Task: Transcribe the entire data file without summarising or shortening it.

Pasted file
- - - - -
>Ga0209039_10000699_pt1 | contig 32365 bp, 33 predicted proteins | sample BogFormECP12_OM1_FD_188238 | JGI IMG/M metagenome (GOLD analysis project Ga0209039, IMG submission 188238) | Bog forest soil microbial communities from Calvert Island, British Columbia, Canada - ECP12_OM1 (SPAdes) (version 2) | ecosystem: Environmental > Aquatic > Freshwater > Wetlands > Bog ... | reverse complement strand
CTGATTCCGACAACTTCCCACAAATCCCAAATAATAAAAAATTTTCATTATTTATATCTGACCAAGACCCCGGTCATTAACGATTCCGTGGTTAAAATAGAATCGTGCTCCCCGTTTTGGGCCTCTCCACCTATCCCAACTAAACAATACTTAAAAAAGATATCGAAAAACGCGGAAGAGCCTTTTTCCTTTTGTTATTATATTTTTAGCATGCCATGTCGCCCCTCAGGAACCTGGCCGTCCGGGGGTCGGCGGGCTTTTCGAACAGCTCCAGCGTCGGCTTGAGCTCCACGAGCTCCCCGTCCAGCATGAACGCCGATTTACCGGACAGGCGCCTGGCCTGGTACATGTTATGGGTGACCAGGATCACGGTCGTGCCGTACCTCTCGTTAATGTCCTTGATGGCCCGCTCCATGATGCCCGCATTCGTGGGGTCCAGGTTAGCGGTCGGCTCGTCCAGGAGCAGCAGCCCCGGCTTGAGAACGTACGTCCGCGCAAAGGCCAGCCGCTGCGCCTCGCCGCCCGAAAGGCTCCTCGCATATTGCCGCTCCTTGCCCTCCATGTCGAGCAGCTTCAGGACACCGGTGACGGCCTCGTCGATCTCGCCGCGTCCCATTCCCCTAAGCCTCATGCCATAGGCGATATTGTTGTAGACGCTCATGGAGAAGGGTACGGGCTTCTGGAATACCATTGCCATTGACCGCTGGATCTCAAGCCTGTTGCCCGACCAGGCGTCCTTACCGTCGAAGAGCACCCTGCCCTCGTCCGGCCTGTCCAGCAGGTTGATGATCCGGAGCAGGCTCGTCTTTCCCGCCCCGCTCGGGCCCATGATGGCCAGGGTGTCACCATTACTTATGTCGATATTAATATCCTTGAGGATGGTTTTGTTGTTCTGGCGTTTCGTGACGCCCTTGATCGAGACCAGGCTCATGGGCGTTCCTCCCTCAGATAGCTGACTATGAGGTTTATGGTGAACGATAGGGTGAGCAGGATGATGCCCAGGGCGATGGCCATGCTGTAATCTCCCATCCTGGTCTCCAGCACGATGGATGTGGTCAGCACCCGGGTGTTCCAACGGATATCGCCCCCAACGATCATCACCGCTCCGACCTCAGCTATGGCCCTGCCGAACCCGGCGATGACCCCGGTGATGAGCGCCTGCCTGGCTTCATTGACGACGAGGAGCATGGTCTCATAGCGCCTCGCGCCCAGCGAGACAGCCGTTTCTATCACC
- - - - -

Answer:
>Ga0209039_10000699_pt1 | contig 32365 bp, 33 predicted proteins | sample BogFormECP12_OM1_FD_188238 | JGI IMG/M metagenome (GOLD analysis project Ga0209039, IMG submission 188238) | Bog forest soil microbial communities from Calvert Island, British Columbia, Canada - ECP12_OM1 (SPAdes) (version 2) | ecosystem: Environmental > Aquatic > Freshwater > Wetlands > Bog ... | reverse complement strand
CTGATTCCGACAACTTCCCACAAATCCCAAATAATAAAAAATTTTCATTATTTATATCTGACCAAGACCCCGGTCATTAACGATTCCGTGGTTAAAATAGAATCGTGCTCCCCGTTTTGGGCCTCTCCACCTATCCCAACTAAACAATACTTAAAAAAGATATCGAAAAACGCGGAAGAGCCTTTTTCCTTTTGTTATTATATTTTTAGCATGCCATGTCGCCCCTCAGGAACCTGGCCGTCCGGGGGTCGGCGGGCTTTTCGAACAGCTCCAGCGTCGGCTTGAGCTCCACGAGCTCCCCGTCCAGCATGAACGCCGATTTACCGGACAGGCGCCTGGCCTGGTACATGTTATGGGTGACCAGGATCACGGTCGTGCCGTACCTCTCGTTAATGTCCTTGATGGCCCGCTCCATGATGCCCGCATTCGTGGGGTCCAGGTTAGCGGTCGGCTCGTCCAGGAGCAGCAGCCCCGGCTTGAGAACGTACGTCCGCGCAAAGGCCAGCCGCTGCGCCTCGCCGCCCGAAAGGCTCCTCGCATATTGCCGCTCCTTGCCCTCCATGTCGAGCAGCTTCAGGACACCGGTGACGGCCTCGTCGATCTCGCCGCGTCCCATTCCCCTAAGCCTCATGCCATAGGCGATATTGTTGTAGACGCTCATGGAGAAGGGTACGGGCTTCTGGAATACCATTGCCATTGACCGCTGGATCTCAAGCCTGTTGCCCGACCAGGCGTCCTTACCGTCGAAGAGCACCCTGCCCTCGTCCGGCCTGTCCAGCAGGTTGATGATCCGGAGCAGGCTCGTCTTTCCCGCCCCGCTCGGGCCCATGATGGCCAGGGTGTCACCATTACTTATGTCGATATTAATATCCTTGAGGATGGTTTTGTTGTTCTGGCGTTTCGTGACGCCCTTGATCGAGACCAGGCTCATGGGCGTTCCTCCCTCAGATAGCTGACTATGAGGTTTATGGTGAACGATAGGGTGAGCAGGATGATGCCCAGGGCGATGGCCATGCTGTAATCTCCCATCCTGGTCTCCAGCACGATGGATGTGGTCAGCACCCGGGTGTTCCAACGGATATCGCCCCCAACGATCATCACCGCTCCGACCTCAGCTATGGCCCTGCCGAACCCGGCGATGACCCCGGTGATGAGCGCCTGCCTGGCTTCATTGACGACGAGGAGCATGGTCTCATAGCGCCTCGCGCCCAGCGAGACAGCCGTTTCTATCACC